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Helicophidae

Karl Kjer taxon links [down<--]Sericostomatoidea Interpreting the tree
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Containing group: Sericostomatoidea

Introduction

The helicophids are a small family of caddisflies found in Australia, New Zealand, and now New Caledonia as well as austral South America (southern Chile and adjacent Argentina), one of several caddisfly families showing this trans-Antarctic biogeographical distribution pattern. The family was created by Mosely (in Mosely and Kimmins 1953) to accommodate a new genus and 2 new species, Helicopha astia Mosely and H. hortena Mosely, both from New South Wales. Additional genera have been transferred to the family from Beraeidae, Calocidae, and Sericostomatidae and described within the family itself, the most recent of these being Briama Johanson and Ward from New Caledonia and Heloccabus Neboiss from eastern Australia, the later placed provisionally in the family (Johanson & Ward 2001, Neboiss 2002). In addition, the endemic New Zealand genus Alloecentrella was just transferred to the family from Calocidae by Henderson & Ward (2007). Thus, the current accounting of the 11 genera in the family, for a total of about 35 species, is as follows: Alloecella Banks (Australia), Alloecentrella Wise (New Zealand), Alloecentrellodes Flint (Chile), Austrocentrus Schmid (Argentina, Chile), Briama Johanson and Ward (New Caledonia), Eosericostoma Schmid (Argentina, Chile), Helicopha Mosely (Australia, New Caledonia), Heloccabus Neboiss (Australia), Microthremma Schmid (Chile), Pseudosericostoma Schmid (Chile), and Zelolessica McFarlane (New Zealand). From Holzenthal et al. (2007a).

Characteristics

Helicophid larvae build tubular cases of sand grains, plant material, including almost entirely of pieces of moss, or entirely of silk; some Chilean species construct broad, flat cases of small mineral fragments. They live in clear, fast flowing, forested streams and spring runs, often associated with aquatic moss. Adults of many species are small, rare, and infrequently collected, although those of the Chilean genus Eosericostoma are common and widespread (Flint 1992). From Holzenthal et al. (2007a).

Discussion of Phylogenetic Relationships

Henderson (2007), Johanson (2003), and Neboiss (2002) studied phylogenetic relationships among some members of the family; interestingly Henderson & Ward’s (2007) cladogram did not group Heloccabus with other helicophids included in their data matrix. The current placement of many genera in the family is equivocal and a revision of the entire family and others in the Sericostomatoidea is needed (Flint 1992). From Holzenthal et al. (2007a).

References

Flint, O.S., Jr. (1992) Studies of Neotropical caddisflies, XLIX: the taxonomy and relationships of the genus Eosericostoma, with descriptions of the immature stages (Trichoptera: Helicophidae). Proceedings of the Biological Society of Washington, 105, 494511.

Henderson, I.M. & Ward, J.B. (2007) Three new species in the endemic New Zealand genus Alloecentrella (Trichoptera), and a re-evaluation of its family placement. Aquatic Insects, 29, 7996.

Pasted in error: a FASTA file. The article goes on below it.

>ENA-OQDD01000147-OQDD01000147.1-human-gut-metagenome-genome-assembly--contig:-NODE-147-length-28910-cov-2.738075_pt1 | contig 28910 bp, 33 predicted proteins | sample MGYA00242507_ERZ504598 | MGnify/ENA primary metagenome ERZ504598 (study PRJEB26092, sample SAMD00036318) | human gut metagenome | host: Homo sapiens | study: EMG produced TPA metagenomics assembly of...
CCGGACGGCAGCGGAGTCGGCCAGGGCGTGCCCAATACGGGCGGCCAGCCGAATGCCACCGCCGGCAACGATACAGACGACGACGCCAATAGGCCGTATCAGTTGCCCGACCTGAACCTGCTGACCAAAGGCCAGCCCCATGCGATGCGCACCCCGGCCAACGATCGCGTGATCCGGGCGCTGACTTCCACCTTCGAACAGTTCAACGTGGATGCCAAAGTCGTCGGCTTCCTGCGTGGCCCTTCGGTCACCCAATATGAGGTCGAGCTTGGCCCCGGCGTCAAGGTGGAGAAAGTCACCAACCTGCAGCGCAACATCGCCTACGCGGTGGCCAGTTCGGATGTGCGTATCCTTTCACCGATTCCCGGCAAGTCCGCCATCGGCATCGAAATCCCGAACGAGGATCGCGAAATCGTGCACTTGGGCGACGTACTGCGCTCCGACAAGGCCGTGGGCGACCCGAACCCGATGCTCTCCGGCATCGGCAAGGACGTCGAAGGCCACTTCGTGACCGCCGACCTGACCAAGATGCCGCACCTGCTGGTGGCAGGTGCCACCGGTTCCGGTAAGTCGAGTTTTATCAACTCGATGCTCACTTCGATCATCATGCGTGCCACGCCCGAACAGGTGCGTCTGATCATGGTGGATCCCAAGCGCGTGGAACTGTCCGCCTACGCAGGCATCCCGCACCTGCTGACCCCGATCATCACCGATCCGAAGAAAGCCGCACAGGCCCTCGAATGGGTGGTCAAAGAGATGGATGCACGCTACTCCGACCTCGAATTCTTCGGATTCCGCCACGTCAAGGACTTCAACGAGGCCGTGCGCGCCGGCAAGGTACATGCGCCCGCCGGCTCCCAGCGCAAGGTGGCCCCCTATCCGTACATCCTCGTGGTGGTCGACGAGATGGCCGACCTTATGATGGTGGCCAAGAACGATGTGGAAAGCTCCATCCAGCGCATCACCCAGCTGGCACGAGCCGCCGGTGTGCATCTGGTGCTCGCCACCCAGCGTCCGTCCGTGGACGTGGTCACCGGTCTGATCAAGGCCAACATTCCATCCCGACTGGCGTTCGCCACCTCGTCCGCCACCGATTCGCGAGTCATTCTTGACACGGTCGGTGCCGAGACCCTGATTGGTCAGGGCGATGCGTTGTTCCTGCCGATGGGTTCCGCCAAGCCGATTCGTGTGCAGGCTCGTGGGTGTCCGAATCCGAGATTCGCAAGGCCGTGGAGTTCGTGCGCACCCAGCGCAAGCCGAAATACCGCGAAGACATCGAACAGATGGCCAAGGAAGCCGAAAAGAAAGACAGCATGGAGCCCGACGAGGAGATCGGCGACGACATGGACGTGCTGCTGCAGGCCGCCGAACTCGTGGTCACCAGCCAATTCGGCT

Holzenthal R.W., Blahnik, R.J., Prather, A.L., and Kjer K.M. 2007a. Order Trichoptera Kirby 1813 (Insecta), Caddisflies. In: Zhang, Z.-Q., and Shear, W.A. (Eds). 2007 Linneaus Tercentenary: Progress in Invertebrate Taxonomy. Zootaxa. 58 pp. 1668:639-698

Holzenthal R.W., Blahnik, R.J., Kjer K.M and Prather, A.L. 2007b. An update on the phylogeny of Caddisflies (Trichoptera). Proceedings of the XIIth International Symposium on Trichoptera. Bueno-Soria, R. Barba-Alvearz and B. Armitage (Eds). pp. 143-153. The Caddis Press.

Johanson, K.A. (2003) Phylogenetic analysis of the genus Helicopha Mosely (Trichoptera: Helicophidae), with description of five new species from New Caledonia. Insect Systematics & Evolution, 34, 131151.

Johanson, K.A. & Ward, J.B. (2001) Four new species and a new genus of Trichoptera (Helicophidae) from New Caledonia. New Zealand Journal of Zoology, 28, 247255.

Mosely, M.E. & Kimmins, D.E. (1953) The Trichoptera of Australia and New Zealand. British Museum (Natural History), London, 550 pp.

Neboiss, A. (2002) A family problem with placement of Heloccabus buccinatus gen. nov. & sp. nov., an Australian caddisfly (Insecta: Trichoptera). Nova Supplementa Entomologica (Proceedings of the 10th International Symposium on Trichoptera), 15, 195204.

About This Page

Karl Kjer
Rutgers University, New Brunswick, New Jersey, USA

Correspondence regarding this page should be directed to Karl Kjer at

Page: Tree of Life Helicophidae. Authored by Karl Kjer. The TEXT of this page is licensed under the Creative Commons Attribution-NonCommercial License - Version 3.0. Note that images and other media featured on this page are each governed by their own license, and they may or may not be available for reuse. Click on an image or a media link to access the media data window, which provides the relevant licensing information. For the general terms and conditions of ToL material reuse and redistribution, please see the Tree of Life Copyright Policies.

Citing this page:

Kjer, Karl. 2010. Helicophidae. Version 20 July 2010 (under construction). http://tolweb.org/Helicophidae/14636/2010.07.20 in The Tree of Life Web Project, http://tolweb.org/

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